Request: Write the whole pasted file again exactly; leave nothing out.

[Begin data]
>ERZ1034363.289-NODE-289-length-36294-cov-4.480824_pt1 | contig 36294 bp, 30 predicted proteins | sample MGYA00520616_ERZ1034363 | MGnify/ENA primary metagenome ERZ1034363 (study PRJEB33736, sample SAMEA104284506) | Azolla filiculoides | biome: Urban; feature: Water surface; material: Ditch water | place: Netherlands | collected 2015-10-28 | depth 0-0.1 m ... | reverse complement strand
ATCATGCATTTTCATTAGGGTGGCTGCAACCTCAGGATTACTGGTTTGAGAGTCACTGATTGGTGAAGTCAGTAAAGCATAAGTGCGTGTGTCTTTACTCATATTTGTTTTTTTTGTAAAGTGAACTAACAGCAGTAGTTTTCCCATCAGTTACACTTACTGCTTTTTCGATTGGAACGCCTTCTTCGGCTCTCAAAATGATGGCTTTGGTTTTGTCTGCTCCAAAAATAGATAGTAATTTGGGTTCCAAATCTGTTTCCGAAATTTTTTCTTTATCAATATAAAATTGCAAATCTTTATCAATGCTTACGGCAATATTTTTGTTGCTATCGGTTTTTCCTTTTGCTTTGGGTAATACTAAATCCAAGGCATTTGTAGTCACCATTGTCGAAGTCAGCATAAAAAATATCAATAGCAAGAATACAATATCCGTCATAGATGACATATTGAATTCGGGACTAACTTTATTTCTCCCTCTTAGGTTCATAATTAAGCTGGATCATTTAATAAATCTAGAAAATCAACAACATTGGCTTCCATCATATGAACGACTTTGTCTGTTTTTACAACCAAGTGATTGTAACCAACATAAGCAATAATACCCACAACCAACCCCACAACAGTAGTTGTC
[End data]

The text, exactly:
>ERZ1034363.289-NODE-289-length-36294-cov-4.480824_pt1 | contig 36294 bp, 30 predicted proteins | sample MGYA00520616_ERZ1034363 | MGnify/ENA primary metagenome ERZ1034363 (study PRJEB33736, sample SAMEA104284506) | Azolla filiculoides | biome: Urban; feature: Water surface; material: Ditch water | place: Netherlands | collected 2015-10-28 | depth 0-0.1 m ... | reverse complement strand
ATCATGCATTTTCATTAGGGTGGCTGCAACCTCAGGATTACTGGTTTGAGAGTCACTGATTGGTGAAGTCAGTAAAGCATAAGTGCGTGTGTCTTTACTCATATTTGTTTTTTTTGTAAAGTGAACTAACAGCAGTAGTTTTCCCATCAGTTACACTTACTGCTTTTTCGATTGGAACGCCTTCTTCGGCTCTCAAAATGATGGCTTTGGTTTTGTCTGCTCCAAAAATAGATAGTAATTTGGGTTCCAAATCTGTTTCCGAAATTTTTTCTTTATCAATATAAAATTGCAAATCTTTATCAATGCTTACGGCAATATTTTTGTTGCTATCGGTTTTTCCTTTTGCTTTGGGTAATACTAAATCCAAGGCATTTGTAGTCACCATTGTCGAAGTCAGCATAAAAAATATCAATAGCAAGAATACAATATCCGTCATAGATGACATATTGAATTCGGGACTAACTTTATTTCTCCCTCTTAGGTTCATAATTAAGCTGGATCATTTAATAAATCTAGAAAATCAACAACATTGGCTTCCATCATATGAACGACTTTGTCTGTTTTTACAACCAAGTGATTGTAACCAACATAAGCAATAATACCCACAACCAACCCCACAACAGTAGTTGTC